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Mercy, Forgiveness, Forgetting

Jésus Miséricordieux

Merciful Jesus

From Latin Misericordia, Mercy refers to compassion, pity. In this sense, be merciful returns to be taken compassion. Moreover, compassion comes from the Latin Compassio meaning “common suffering.” This then indicates that Mercy is the willingness to share the suffering of others, to be touched by the suffering of the other. Finally, Mercy is the gate or the square of Forgiveness.

The brief mention of the etymology of Mercy says it is an attitude that precedes an action, that of Forgiveness. Obviously, forgive it is do something that is the result of an inner transformation, that is to say of Mercy. And that’s what is revealed to us by the history of Salvation, for this is because God is moved by compassion for humanity that he decides to forgive sins in the person of his Son: “Father, forgive them; because they do not know what they do.”(Lk 23: 34) The cross is thus revealed as Divine Mercy icon that leads to Forgiveness. The Cure of Ars said: “God’s Mercy is like an overflowing stream. It causes hearts in its wake.” This torrent has transcended the heavens down to us through the Incarnation of Jesus Christ, “True God from True God.” This torrent overthrew everything in its path, especially human conceptions. And on the cross, the torrent has baffled human expectations: “For Jews demand signs and Greeks seek wisdom, but we preach Christ crucified, a stumbling block to Jews and foolishness to Gentiles.”(1 Cor 1: 22-23) Indeed, the Mercy of God, as an overflowing stream leading on the cross is foolishness and a scandal because it exceeds human understanding. The story of the Book of Jonah in chapter 4 tells us that we should not be scandalized of the Lord’s Mercy (Jo 4: 1-9), for God is full of love and kindness.

According to the Curé of Ars, “Our sins are grains of sand beside the great mountain of God’s Mercy.” This means that they are so void facing the Divine Mercy to the point that they can only be forgotten when they are forgiven. So argue that “forgive is not forget” is not Christian because that would mean that God never forgets our fault and could remind us it at any moment. To forgive is to forget, however, that’s all start as it is revealed to us by resurrection. Christ through the wood of the cross descends into hell to free humanity held captive since original sin. Thus, we are all forgiven insofar God, by this gesture, forgot our fault and we then become a new creation. “There are those who say: ‘I have done too much wrong, the Good Lord can not forgive me.’ This is a big blasphemy. It puts a limit to the Mercy of God, and she has none: it is infinite[1].”

There are also people who say, “I can not forgive because I have been deeply hurt…” This is quite legitimate since these people have not yet experienced the inner transformation of Mercy which means tackling the gesture of Forgiveness. We cannot blame them, but it is our duty to pray for these people so that the Holy Spirit acts itself in them, creates a small crack through which to infiltrate the fire of his love which will melt the ice block that keeps imprisoned in pain, in the past. The stories of the appearances of the Lord after the resurrection do not tell us that Christ reminded his persecutors or the crowd who killed him his suffering on the cross. On the contrary, Christ invites “to Believe”. Also, the first words of the Risen, “Peace be with you,” (Jn 20, 21) show that God does not want our hearts to be troubled, but he wants us to move on.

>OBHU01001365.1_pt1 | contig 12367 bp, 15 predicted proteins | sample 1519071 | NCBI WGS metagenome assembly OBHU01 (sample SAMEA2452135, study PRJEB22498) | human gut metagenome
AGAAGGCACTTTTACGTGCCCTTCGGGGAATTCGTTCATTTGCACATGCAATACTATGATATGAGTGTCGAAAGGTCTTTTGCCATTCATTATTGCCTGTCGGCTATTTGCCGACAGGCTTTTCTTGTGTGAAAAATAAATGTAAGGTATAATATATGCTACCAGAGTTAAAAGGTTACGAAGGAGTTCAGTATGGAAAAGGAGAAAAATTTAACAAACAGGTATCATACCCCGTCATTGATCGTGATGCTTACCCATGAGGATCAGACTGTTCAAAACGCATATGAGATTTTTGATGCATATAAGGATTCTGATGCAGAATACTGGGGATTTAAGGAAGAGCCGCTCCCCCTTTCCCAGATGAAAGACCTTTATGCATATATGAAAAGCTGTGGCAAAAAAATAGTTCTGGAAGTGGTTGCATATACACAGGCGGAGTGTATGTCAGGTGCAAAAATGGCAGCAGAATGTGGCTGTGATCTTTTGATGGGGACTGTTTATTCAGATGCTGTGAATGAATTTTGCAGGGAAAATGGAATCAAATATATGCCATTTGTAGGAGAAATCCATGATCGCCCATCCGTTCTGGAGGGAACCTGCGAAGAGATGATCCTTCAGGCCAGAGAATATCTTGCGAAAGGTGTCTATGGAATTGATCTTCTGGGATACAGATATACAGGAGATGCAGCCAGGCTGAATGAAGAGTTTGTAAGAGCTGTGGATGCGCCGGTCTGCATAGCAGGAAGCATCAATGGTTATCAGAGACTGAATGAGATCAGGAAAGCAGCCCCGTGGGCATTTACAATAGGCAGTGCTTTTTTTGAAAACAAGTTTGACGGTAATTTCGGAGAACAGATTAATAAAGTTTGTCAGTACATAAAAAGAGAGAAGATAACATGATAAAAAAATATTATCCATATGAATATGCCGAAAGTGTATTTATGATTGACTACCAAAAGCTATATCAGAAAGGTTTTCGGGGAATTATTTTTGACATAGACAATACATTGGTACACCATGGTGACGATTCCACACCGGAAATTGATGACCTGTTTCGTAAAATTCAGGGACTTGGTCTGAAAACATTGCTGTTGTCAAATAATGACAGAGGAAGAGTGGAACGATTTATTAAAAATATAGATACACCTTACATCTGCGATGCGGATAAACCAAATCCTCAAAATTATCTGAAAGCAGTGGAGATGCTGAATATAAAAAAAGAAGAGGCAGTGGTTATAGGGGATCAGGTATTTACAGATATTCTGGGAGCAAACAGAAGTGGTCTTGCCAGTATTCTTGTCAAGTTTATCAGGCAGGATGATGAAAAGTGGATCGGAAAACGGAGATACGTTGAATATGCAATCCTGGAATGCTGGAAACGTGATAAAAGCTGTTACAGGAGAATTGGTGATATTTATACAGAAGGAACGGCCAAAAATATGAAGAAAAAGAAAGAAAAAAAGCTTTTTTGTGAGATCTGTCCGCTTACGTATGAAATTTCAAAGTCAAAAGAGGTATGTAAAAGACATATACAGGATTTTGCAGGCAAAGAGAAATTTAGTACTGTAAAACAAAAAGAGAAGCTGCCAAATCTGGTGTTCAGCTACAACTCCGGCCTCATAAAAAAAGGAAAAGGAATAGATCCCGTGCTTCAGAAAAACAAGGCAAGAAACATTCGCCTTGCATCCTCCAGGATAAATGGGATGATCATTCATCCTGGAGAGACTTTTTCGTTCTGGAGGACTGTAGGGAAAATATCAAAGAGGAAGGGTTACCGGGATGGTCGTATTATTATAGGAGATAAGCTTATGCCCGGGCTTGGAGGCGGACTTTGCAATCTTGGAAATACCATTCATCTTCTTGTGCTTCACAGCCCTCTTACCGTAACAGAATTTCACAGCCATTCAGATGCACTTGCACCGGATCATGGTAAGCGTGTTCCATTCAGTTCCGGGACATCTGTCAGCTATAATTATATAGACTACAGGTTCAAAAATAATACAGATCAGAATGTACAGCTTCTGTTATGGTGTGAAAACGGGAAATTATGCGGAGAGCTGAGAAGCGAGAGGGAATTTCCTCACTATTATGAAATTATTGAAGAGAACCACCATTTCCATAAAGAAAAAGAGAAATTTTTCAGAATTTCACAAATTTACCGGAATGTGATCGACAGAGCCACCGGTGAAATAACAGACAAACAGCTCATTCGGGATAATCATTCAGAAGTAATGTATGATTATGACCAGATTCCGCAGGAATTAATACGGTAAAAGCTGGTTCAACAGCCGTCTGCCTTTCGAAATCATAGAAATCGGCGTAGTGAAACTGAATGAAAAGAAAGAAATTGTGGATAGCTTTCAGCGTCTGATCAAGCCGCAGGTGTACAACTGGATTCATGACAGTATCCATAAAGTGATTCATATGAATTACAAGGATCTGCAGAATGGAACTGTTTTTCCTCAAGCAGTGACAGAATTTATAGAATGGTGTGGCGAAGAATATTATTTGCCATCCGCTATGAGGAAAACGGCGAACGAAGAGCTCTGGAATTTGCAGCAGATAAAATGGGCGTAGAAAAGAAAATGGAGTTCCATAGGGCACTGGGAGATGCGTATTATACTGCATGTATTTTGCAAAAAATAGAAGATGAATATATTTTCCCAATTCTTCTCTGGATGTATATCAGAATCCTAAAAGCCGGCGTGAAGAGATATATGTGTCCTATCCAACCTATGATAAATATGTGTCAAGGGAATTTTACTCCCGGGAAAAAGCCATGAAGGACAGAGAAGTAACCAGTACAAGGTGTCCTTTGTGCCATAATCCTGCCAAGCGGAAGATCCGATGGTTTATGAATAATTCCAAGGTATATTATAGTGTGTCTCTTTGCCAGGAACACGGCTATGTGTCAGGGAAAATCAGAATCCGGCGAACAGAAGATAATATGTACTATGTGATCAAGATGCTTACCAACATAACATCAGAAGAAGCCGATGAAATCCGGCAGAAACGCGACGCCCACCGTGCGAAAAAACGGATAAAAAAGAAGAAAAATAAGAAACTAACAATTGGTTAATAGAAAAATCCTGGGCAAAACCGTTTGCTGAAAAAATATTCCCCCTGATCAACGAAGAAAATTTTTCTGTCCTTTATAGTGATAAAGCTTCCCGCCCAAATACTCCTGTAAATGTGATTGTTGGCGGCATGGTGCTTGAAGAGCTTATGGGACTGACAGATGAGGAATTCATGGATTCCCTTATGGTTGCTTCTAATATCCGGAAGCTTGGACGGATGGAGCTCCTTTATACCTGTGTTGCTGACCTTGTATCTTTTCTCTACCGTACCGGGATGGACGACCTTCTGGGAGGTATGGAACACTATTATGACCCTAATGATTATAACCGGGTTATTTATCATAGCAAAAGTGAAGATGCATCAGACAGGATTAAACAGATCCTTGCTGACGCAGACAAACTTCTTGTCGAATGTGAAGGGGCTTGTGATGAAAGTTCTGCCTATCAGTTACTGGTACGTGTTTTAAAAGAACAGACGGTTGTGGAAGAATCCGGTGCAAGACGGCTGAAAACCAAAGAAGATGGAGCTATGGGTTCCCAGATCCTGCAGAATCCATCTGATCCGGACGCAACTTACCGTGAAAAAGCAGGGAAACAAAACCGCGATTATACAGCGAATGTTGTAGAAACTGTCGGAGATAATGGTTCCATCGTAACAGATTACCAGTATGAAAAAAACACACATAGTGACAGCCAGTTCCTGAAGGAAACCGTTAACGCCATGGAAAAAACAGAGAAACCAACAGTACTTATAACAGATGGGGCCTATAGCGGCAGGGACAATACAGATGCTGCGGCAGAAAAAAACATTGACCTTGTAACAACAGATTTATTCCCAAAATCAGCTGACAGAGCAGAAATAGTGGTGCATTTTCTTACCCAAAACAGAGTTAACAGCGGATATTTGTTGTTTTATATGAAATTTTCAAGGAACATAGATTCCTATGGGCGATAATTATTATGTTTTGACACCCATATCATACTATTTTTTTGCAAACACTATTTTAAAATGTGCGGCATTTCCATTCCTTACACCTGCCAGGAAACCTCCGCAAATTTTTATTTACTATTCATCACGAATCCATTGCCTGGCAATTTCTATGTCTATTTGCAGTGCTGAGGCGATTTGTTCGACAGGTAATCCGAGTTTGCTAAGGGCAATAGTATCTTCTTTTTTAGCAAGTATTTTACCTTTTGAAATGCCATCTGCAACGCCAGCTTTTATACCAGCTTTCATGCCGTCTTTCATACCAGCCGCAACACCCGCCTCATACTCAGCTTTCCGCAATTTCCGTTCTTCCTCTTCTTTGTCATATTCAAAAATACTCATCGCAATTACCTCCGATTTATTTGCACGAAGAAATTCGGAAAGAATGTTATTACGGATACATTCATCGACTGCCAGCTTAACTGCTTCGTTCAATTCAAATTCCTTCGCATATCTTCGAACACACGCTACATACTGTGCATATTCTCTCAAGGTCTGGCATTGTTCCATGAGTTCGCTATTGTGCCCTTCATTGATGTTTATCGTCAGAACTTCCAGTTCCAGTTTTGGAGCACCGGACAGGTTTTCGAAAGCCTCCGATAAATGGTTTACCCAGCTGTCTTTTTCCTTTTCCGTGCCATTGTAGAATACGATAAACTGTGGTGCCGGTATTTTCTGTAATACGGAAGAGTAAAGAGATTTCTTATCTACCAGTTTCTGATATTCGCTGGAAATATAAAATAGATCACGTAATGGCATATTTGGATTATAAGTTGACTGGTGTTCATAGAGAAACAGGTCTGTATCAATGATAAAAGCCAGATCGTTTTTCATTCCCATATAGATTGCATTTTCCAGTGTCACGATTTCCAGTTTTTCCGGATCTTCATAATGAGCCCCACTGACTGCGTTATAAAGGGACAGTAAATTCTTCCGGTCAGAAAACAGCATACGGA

This is the meaning of the Feast of the Divine Mercy through which God reminds us by his Apostle of Mercy, St. Faustina, we allow ourselves immersed in the immensity of his merciful heart. The fact that this feast is celebrated after Easter means more than God reminds us the meaning of the death and resurrection of His Son. This feast is another opportunity to acknowledge our past and confessed sins are forgotten. It is in this sense that one can read the Curé of Ars about the sacrament of reconciliation: “To hide their sins, we must confess.”

In Jesus’ prayer we say: “Forgive us our trespasses as we forgive those who trespass against us.” (Mt 6:12) This indicates that we seek God’s Forgiveness because we do the same. So, if we think Forgiving is not Forgetting and we ask God to forgive us becomes incoherent. Before ignominy as the Holocaust, Genocide, etc., we understand that it is difficult to forgive some injuries. Victims need to be listened to, to shout their incomprehension and their aches and pains to God and humanity. They need a healing memory; they need to live the inner transformation that will lead them to true Forgiveness. Then “Forgiving is not Forgetting” is the only acceptable or defensible human point of view, that is to say, when everything is limited to human capabilities. The Christian Forgiveness, meanwhile, is to forget because of the resurrection. This requires to ask God for the grace to live this transformation which opens to Forgiveness, grace to surrender to the action of the Holy Spirit.

People who hurt us are themselves suffering. Therefore be merciful to them back to note that they are, through their actions in a state worthy of pity: “Father, forgive them, for they know not what they do.” (Lk 23, 34) Empathize for a person who has offended us is possible, even if it seems foolish in the eyes of the world. This is the square of real Forgiveness understood as love, because there it is only love that can overcome even the greatest evil. Thus, Mercy transforms the inner and opens the way to Forgiveness which when given and received is a source of joy and liberation because it is the Forgotten offense.


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[1] Quote from the Curé of Ars.

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